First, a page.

if you mix your own chemistry from raw chemicals
why do you do that(benefits)and what is your favorite formula?
Its the only way I know how to get D23.
Also, I mix D76 and Dektol (D72) from scratch simply because I enjoy doing it that way....even though home brew D76 is more expensive than store bought.
how can that be?
Originally Posted by BradS
I want to be in total control of my process and don't want to be left in the lurch when a product disappears. None of the developers I favor are sold as commercial products..
Apart from alternative processes, where I make up from raw chemicals, I buy chemicals ready made, such as D76, Amfix etc. in the same way as I would not try an construct my own Leica.
“The contemplation of things as they are, without error or confusion, without substitution or imposture, is in itself a nobler thing than a whole harvest of invention”
Sponsored Ad. (Subscribers to APUG have the option to remove this ad.)
It has been a couple of years since I've done the cost analysis (and prices for raw chems have only increased) but, here in the US, commercially packaged D76 is definitely cheaper than mixing it yourself (comparing the gallon size package). If you buy the smaller quart sized bags (are these even available anymore?) then, the commercial package is way more expensive.
Originally Posted by RalphLambrecht
Essentially, the cost difference comes down to the cost of Sodium Sulfite, distilled water and shipping. Here are a few assumptions:
1) The gallon size package of D76 is available locally (no shipping costs).
2) use tap water with commercially packaged D76, there is no need for distilled in this case.
3) mix home brew in distilled water (adds $1.29 per gallon)
i do that for ansco 130 ( formulary 130 ) paper developer because the formulary is
the only place to get glycin, and they sell it in a kit form ( the developer ). the mix, in stock solution
lasts for over a year, so i buy about 5 or 6 gallons at once and process film and paper in it.
its a great developer, and if it was sold in a can i would buy it in a heartbeat.
i originally bought it because i was told it was the same as gaf universal developer, something i used
years ago, that was left in a studio i rented. it was in the darkroom for 20 years before i got to it, and had
seen 20 harsh and no so harsh new england winters and summers ( was on the windowsill of a semi-open window )
i mixed it and used it full force one summer processed film and paper with it, and LOVED IT.
unfortunately gaf universal and ansco130 aren't the same thing but it didn't stop me from using it
i later learned the actual recipe for gaf universal, which is very similar to ansco130 just a teensy weensy bit different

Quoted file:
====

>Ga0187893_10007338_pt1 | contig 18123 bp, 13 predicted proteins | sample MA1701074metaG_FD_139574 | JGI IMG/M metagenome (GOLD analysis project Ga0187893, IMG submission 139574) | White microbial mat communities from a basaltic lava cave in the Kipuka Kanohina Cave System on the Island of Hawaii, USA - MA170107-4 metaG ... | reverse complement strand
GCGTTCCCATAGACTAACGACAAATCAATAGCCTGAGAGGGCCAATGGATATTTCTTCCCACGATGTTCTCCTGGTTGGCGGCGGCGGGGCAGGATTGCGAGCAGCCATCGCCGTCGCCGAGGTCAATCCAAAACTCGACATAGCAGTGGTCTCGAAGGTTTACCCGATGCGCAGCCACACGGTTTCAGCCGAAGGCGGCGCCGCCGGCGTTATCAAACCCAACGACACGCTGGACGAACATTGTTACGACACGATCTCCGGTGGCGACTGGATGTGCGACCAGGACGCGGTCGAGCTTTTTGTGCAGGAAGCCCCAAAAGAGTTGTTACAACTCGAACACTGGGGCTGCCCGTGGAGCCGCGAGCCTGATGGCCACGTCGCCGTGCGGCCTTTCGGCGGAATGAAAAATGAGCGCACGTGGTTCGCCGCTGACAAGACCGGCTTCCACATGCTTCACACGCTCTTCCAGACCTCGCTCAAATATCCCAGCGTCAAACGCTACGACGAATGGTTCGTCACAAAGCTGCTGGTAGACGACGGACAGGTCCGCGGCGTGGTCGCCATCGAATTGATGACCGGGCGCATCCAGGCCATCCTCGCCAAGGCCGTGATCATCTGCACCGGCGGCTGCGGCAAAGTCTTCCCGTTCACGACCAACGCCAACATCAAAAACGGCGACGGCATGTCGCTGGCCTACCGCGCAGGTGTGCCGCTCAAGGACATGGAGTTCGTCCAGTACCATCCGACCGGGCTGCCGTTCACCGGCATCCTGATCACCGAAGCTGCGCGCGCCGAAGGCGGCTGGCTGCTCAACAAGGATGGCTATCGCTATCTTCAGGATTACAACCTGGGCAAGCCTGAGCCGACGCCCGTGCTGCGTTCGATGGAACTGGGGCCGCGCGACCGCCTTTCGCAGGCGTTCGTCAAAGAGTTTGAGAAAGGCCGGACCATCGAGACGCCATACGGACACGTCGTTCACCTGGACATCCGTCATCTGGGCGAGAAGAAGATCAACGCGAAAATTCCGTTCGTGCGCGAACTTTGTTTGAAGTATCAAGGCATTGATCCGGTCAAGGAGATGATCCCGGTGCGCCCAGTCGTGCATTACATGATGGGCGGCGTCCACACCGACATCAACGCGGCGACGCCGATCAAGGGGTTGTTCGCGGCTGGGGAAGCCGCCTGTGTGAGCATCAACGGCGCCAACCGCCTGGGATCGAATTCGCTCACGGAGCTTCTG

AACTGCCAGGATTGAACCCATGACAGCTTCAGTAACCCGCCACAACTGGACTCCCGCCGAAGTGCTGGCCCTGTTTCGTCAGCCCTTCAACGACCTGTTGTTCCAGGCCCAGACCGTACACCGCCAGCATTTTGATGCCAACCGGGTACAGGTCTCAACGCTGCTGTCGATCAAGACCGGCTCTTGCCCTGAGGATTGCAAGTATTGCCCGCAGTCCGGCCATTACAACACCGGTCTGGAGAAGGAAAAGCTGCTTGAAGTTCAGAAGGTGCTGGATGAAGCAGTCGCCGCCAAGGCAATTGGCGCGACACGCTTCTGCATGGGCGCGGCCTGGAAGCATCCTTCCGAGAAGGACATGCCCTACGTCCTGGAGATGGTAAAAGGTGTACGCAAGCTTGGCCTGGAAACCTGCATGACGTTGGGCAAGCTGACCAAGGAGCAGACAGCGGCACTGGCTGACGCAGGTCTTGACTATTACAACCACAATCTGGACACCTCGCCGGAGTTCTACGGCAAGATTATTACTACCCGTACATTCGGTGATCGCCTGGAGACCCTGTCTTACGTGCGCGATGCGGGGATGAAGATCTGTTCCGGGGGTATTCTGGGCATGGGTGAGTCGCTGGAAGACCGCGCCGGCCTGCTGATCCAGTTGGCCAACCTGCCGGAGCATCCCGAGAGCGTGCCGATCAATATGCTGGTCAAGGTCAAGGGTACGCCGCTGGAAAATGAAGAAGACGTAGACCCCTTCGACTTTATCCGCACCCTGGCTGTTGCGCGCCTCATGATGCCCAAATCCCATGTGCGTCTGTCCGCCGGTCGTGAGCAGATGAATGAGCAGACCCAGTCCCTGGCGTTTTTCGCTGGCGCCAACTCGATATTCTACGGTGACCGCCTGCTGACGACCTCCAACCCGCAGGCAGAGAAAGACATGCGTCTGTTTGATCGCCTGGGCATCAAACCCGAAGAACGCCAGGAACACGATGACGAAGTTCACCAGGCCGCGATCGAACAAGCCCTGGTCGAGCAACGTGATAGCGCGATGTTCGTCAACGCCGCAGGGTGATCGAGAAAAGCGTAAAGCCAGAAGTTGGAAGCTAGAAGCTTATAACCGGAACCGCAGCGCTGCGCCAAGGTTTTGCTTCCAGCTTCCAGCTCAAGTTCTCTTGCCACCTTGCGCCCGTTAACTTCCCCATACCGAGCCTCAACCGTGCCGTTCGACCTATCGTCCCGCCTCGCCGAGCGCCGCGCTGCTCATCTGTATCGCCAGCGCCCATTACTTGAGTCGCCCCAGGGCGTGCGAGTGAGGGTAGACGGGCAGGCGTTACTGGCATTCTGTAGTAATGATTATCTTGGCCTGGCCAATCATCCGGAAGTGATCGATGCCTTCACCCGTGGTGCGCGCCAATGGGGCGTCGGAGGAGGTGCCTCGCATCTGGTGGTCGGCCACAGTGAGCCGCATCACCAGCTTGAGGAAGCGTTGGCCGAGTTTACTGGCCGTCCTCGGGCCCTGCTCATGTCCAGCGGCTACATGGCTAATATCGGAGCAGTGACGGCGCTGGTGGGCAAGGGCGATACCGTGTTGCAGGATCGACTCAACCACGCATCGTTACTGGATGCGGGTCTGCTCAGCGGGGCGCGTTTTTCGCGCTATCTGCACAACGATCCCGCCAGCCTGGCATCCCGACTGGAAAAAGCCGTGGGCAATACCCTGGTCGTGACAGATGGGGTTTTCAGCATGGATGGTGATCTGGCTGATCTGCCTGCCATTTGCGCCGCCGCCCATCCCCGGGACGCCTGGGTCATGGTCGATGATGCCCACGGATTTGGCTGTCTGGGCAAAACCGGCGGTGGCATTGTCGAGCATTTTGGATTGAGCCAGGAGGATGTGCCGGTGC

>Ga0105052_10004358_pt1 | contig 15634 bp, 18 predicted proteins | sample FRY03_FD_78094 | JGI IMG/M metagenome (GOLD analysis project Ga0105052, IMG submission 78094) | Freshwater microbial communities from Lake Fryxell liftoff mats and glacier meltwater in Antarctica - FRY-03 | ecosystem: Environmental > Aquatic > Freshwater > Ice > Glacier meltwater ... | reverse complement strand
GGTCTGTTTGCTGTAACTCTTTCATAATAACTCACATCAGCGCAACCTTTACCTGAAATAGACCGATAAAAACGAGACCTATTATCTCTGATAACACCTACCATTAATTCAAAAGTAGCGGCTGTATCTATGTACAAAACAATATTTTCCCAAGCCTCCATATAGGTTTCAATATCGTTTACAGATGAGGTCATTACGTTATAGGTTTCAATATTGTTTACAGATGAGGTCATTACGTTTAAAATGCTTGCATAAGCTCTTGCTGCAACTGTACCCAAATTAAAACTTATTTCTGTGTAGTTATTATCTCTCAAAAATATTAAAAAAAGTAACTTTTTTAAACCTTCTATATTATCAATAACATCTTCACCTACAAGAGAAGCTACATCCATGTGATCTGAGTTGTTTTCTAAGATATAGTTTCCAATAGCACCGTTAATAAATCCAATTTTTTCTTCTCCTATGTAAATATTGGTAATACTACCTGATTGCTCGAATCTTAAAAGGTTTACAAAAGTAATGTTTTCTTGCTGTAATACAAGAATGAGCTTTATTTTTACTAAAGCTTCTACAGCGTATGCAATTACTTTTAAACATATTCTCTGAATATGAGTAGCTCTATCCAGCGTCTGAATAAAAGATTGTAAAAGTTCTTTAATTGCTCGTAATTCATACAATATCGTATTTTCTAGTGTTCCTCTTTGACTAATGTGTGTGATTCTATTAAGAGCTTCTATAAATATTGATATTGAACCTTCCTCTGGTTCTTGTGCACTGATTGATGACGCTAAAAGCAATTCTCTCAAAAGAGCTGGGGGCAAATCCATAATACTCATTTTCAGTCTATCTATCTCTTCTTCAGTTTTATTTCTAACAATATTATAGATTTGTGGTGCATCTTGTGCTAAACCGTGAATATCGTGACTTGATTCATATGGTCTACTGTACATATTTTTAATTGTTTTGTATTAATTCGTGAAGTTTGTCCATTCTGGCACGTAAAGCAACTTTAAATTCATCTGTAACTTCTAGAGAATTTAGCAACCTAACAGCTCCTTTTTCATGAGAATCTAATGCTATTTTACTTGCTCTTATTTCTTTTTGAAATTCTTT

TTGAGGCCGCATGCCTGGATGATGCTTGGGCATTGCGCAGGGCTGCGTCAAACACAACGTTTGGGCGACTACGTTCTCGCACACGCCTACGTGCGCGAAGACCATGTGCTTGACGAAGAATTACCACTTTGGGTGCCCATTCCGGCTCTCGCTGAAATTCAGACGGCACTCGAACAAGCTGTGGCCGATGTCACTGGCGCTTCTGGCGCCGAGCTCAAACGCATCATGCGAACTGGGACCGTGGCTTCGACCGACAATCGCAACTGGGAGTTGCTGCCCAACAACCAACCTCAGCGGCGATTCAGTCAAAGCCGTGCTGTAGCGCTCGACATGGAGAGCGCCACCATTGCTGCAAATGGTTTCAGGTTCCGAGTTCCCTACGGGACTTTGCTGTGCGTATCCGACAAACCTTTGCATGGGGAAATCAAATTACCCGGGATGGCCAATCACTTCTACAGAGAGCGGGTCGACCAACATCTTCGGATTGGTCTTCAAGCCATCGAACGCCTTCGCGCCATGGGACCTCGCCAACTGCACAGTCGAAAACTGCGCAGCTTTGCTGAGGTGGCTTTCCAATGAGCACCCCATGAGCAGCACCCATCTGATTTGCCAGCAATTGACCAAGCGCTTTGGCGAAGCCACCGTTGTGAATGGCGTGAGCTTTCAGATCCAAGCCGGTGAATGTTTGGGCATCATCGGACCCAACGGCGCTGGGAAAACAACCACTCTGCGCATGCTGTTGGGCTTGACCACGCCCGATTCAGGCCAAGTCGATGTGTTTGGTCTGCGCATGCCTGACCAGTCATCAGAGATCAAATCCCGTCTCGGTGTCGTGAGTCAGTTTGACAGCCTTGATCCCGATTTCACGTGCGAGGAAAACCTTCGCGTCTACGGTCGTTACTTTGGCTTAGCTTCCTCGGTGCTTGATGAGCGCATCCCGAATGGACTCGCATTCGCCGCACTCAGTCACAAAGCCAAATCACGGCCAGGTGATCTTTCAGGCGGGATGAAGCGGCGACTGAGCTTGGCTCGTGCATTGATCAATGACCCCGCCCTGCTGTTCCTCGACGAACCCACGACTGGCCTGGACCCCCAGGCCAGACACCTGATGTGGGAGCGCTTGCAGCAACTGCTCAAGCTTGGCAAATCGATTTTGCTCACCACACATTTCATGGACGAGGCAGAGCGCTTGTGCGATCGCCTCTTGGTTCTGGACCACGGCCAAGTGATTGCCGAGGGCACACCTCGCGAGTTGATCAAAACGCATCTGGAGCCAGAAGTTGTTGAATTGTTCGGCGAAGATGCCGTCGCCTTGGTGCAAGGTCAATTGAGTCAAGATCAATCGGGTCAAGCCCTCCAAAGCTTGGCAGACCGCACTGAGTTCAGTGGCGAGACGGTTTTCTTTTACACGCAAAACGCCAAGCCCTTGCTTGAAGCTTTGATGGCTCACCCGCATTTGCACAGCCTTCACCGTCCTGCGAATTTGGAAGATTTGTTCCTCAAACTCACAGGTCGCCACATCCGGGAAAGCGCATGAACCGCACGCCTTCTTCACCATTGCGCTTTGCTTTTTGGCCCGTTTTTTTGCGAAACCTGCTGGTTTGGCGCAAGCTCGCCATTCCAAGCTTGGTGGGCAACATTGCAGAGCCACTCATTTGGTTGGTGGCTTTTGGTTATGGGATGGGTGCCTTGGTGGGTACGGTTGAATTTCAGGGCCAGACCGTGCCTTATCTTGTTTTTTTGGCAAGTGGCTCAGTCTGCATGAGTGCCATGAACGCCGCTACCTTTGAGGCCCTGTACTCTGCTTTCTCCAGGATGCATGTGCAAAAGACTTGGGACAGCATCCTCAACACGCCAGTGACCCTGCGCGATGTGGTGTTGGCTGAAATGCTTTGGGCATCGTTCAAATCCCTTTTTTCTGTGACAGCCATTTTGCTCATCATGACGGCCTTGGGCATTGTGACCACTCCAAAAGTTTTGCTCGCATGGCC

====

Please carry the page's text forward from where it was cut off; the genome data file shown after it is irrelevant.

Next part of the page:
i also mix raw chemicals for caffenol ( sumatranol ) c .. only cause it is easy to mix and things are at the local grocery store.
i took a leap of faith and bought a bunch of green coffee beans and now sell kits for sumatranol c, so if someone doesn't want to
deal with searching for the ingredients i can supply them
why do i use it? when mixed with a shake of ansco 130, i like it better than any other film developer i have tried .. beautiful grain, and tonality.
can't be beat, well it can be beat if you don't like that sort of thing
I used to mix my own Pyro because it was pretty cheap to mix from raw and I could just make as much as a needed. Shipping from the USA of the liquid form of this stuff put me over the edge for price, so this was the best. Also, I used it to make some D23 because many of the chemicals were the same and I always wanted to try that developer. But I haven't used these developers in a few years, so I stopped doing it. I would love to know what chemicals make a HC-110 replenisher for my 8x10 tank, but have yet to do the research. I found a formula for LPD paper developer and I was so excited that I could get the chemicals here in Canada, but when I got a quote for the equivalent of 3 cans, it was $42 as opposed to $24 at B&H, so I said forget it. Sometimes you hit, sometimes you miss.
I like the added control of mixing my own chemistry, the greater choice of formulas, and the ability to mix the amount that I need when I need it, so there's less waste and my developers are fresh. In general I find it less expensive to mix from bulk chemicals for the quantities that I use, and some of the formulas I use aren't available commercially.
Film and print developers that I use regularly are ABC pyro, Michael A. Smith's amidol formulas for Azo/Lodima and for enlarging papers, Ansco 130, and Paul Farber's Acufine-like formula.
Occasionally I experiment with others, just to see what they do, and sometimes I make albumen prints. I've also gone through the occasional monobath phase when I've been particularly limited for working space.
It's not as interesting to experiment with stop baths or fixers, though for some processes I use plain hypo, or I'll use a 1% sodium metabisulfite stop with an alkaline fix.
It makes me feel like a mad scientist.
Cheaper to ship raw chemicals (except formulary) than liquids.
I don't get in the darkroom that often so pre mixed stuff could go bad before i get to use it.
It's fun having control over every step of the process.
I know what I want but I just don't know how to go about gettin' it.-Hendrix